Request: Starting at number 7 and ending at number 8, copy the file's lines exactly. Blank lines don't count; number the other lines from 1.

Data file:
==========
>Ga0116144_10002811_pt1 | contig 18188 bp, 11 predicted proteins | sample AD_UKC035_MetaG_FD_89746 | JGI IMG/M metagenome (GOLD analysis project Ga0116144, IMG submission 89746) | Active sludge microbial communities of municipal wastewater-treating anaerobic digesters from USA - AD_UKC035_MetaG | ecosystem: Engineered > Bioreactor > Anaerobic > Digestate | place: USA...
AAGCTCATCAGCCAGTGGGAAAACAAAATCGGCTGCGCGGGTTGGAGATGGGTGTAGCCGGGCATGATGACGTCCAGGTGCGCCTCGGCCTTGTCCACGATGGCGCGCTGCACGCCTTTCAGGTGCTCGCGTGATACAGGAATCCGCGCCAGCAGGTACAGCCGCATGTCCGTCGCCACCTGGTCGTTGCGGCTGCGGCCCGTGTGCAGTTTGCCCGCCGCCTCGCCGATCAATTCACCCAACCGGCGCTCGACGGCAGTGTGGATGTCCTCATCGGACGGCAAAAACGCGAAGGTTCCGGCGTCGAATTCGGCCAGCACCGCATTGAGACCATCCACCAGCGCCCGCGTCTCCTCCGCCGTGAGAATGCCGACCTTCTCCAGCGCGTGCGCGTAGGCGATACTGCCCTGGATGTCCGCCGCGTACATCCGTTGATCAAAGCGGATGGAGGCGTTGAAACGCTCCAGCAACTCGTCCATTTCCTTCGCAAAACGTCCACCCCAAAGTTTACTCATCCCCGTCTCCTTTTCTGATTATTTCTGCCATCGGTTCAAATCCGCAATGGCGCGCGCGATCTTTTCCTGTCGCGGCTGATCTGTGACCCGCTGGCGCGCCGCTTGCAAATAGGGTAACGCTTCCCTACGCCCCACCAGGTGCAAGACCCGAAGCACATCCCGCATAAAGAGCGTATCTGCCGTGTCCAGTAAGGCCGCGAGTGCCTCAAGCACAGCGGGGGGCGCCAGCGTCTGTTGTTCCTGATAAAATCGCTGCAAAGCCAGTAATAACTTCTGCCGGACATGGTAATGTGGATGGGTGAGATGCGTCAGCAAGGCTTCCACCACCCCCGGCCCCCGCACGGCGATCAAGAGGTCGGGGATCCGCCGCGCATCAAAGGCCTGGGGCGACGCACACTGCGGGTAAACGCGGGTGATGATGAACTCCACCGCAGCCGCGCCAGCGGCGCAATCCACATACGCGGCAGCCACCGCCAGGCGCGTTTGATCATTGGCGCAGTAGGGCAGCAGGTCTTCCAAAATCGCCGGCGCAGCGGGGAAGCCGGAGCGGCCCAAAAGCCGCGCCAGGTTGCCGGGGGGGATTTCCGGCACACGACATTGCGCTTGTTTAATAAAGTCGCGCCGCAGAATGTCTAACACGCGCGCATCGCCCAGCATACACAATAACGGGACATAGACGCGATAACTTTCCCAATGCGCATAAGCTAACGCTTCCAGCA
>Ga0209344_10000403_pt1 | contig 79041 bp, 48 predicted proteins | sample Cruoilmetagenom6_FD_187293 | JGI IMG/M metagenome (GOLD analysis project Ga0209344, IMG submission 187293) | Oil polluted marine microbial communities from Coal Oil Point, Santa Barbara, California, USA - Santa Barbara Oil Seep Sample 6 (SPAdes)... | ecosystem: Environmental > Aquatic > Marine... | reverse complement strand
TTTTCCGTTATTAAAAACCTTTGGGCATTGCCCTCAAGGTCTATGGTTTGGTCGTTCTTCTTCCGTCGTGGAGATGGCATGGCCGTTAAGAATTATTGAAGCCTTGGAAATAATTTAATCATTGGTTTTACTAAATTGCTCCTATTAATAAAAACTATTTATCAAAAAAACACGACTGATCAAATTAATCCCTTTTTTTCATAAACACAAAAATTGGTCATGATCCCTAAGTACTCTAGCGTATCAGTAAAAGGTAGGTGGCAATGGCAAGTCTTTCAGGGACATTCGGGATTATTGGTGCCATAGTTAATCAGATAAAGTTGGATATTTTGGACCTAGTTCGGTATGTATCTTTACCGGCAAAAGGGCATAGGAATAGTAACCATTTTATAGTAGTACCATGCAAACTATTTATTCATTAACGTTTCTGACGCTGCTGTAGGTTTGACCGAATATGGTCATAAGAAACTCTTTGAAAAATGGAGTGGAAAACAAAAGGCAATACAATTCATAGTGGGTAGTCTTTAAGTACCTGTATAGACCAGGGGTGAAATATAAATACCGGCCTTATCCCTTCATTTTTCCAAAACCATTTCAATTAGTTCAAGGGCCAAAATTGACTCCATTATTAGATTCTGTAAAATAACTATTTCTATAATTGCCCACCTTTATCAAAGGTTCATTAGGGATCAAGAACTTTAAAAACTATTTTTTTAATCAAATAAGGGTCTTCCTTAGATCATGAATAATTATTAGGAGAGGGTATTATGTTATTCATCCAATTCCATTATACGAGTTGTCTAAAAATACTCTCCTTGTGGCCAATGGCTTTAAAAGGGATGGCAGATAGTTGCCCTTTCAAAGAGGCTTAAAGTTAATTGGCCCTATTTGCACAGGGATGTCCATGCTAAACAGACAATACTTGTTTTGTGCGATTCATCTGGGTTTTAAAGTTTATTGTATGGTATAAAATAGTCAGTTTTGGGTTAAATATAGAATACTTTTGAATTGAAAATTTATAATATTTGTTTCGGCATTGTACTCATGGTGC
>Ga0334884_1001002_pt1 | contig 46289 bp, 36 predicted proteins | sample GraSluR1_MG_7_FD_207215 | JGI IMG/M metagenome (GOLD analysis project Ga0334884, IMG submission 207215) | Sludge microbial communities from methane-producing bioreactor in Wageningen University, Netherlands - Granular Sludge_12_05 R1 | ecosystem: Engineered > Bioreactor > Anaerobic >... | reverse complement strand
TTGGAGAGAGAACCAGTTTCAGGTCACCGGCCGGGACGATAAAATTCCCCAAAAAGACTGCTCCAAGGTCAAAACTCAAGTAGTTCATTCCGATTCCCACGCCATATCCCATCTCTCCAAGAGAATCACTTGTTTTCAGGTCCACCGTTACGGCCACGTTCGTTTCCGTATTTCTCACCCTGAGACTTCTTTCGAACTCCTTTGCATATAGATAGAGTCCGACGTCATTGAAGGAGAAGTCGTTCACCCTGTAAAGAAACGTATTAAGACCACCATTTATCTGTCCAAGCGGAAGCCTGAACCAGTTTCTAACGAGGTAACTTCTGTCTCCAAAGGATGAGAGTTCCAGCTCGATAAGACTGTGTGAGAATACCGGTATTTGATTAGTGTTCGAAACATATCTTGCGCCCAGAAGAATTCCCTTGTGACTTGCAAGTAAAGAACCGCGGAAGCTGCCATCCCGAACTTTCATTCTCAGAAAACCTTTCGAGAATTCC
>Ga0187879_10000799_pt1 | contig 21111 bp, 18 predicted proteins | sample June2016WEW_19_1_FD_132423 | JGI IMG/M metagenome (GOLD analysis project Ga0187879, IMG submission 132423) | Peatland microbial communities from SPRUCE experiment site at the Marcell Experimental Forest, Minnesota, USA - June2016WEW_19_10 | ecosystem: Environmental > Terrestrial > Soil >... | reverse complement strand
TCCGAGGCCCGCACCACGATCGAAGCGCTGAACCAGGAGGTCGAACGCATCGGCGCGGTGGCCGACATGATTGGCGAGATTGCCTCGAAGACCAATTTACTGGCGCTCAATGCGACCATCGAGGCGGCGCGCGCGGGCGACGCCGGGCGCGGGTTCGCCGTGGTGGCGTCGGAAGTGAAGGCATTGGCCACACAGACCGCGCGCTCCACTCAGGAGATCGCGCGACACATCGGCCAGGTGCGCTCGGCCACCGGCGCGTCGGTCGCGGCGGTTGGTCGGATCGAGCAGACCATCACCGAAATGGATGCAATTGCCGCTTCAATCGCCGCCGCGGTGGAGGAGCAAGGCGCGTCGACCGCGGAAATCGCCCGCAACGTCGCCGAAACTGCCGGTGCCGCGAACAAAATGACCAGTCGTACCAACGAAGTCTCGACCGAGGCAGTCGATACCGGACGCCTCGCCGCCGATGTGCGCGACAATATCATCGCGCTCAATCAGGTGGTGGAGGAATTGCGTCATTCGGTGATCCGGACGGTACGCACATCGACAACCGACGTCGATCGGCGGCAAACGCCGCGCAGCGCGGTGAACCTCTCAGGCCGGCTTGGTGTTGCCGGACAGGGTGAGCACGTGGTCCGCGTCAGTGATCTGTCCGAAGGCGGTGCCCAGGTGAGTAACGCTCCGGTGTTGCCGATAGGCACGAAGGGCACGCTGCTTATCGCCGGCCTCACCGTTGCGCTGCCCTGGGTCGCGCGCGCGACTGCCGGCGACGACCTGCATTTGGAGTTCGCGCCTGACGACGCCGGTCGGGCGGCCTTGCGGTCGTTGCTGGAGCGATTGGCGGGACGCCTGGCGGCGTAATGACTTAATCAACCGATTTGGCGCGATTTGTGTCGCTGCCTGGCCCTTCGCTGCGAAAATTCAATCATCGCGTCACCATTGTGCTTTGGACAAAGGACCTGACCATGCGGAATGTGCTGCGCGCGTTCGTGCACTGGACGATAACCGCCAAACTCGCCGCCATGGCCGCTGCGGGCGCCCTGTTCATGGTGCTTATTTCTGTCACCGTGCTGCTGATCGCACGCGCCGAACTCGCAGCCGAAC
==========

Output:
>Ga0187879_10000799_pt1 | contig 21111 bp, 18 predicted proteins | sample June2016WEW_19_1_FD_132423 | JGI IMG/M metagenome (GOLD analysis project Ga0187879, IMG submission 132423) | Peatland microbial communities from SPRUCE experiment site at the Marcell Experimental Forest, Minnesota, USA - June2016WEW_19_10 | ecosystem: Environmental > Terrestrial > Soil >... | reverse complement strand
TCCGAGGCCCGCACCACGATCGAAGCGCTGAACCAGGAGGTCGAACGCATCGGCGCGGTGGCCGACATGATTGGCGAGATTGCCTCGAAGACCAATTTACTGGCGCTCAATGCGACCATCGAGGCGGCGCGCGCGGGCGACGCCGGGCGCGGGTTCGCCGTGGTGGCGTCGGAAGTGAAGGCATTGGCCACACAGACCGCGCGCTCCACTCAGGAGATCGCGCGACACATCGGCCAGGTGCGCTCGGCCACCGGCGCGTCGGTCGCGGCGGTTGGTCGGATCGAGCAGACCATCACCGAAATGGATGCAATTGCCGCTTCAATCGCCGCCGCGGTGGAGGAGCAAGGCGCGTCGACCGCGGAAATCGCCCGCAACGTCGCCGAAACTGCCGGTGCCGCGAACAAAATGACCAGTCGTACCAACGAAGTCTCGACCGAGGCAGTCGATACCGGACGCCTCGCCGCCGATGTGCGCGACAATATCATCGCGCTCAATCAGGTGGTGGAGGAATTGCGTCATTCGGTGATCCGGACGGTACGCACATCGACAACCGACGTCGATCGGCGGCAAACGCCGCGCAGCGCGGTGAACCTCTCAGGCCGGCTTGGTGTTGCCGGACAGGGTGAGCACGTGGTCCGCGTCAGTGATCTGTCCGAAGGCGGTGCCCAGGTGAGTAACGCTCCGGTGTTGCCGATAGGCACGAAGGGCACGCTGCTTATCGCCGGCCTCACCGTTGCGCTGCCCTGGGTCGCGCGCGCGACTGCCGGCGACGACCTGCATTTGGAGTTCGCGCCTGACGACGCCGGTCGGGCGGCCTTGCGGTCGTTGCTGGAGCGATTGGCGGGACGCCTGGCGGCGTAATGACTTAATCAACCGATTTGGCGCGATTTGTGTCGCTGCCTGGCCCTTCGCTGCGAAAATTCAATCATCGCGTCACCATTGTGCTTTGGACAAAGGACCTGACCATGCGGAATGTGCTGCGCGCGTTCGTGCACTGGACGATAACCGCCAAACTCGCCGCCATGGCCGCTGCGGGCGCCCTGTTCATGGTGCTTATTTCTGTCACCGTGCTGCTGATCGCACGCGCCGAACTCGCAGCCGAAC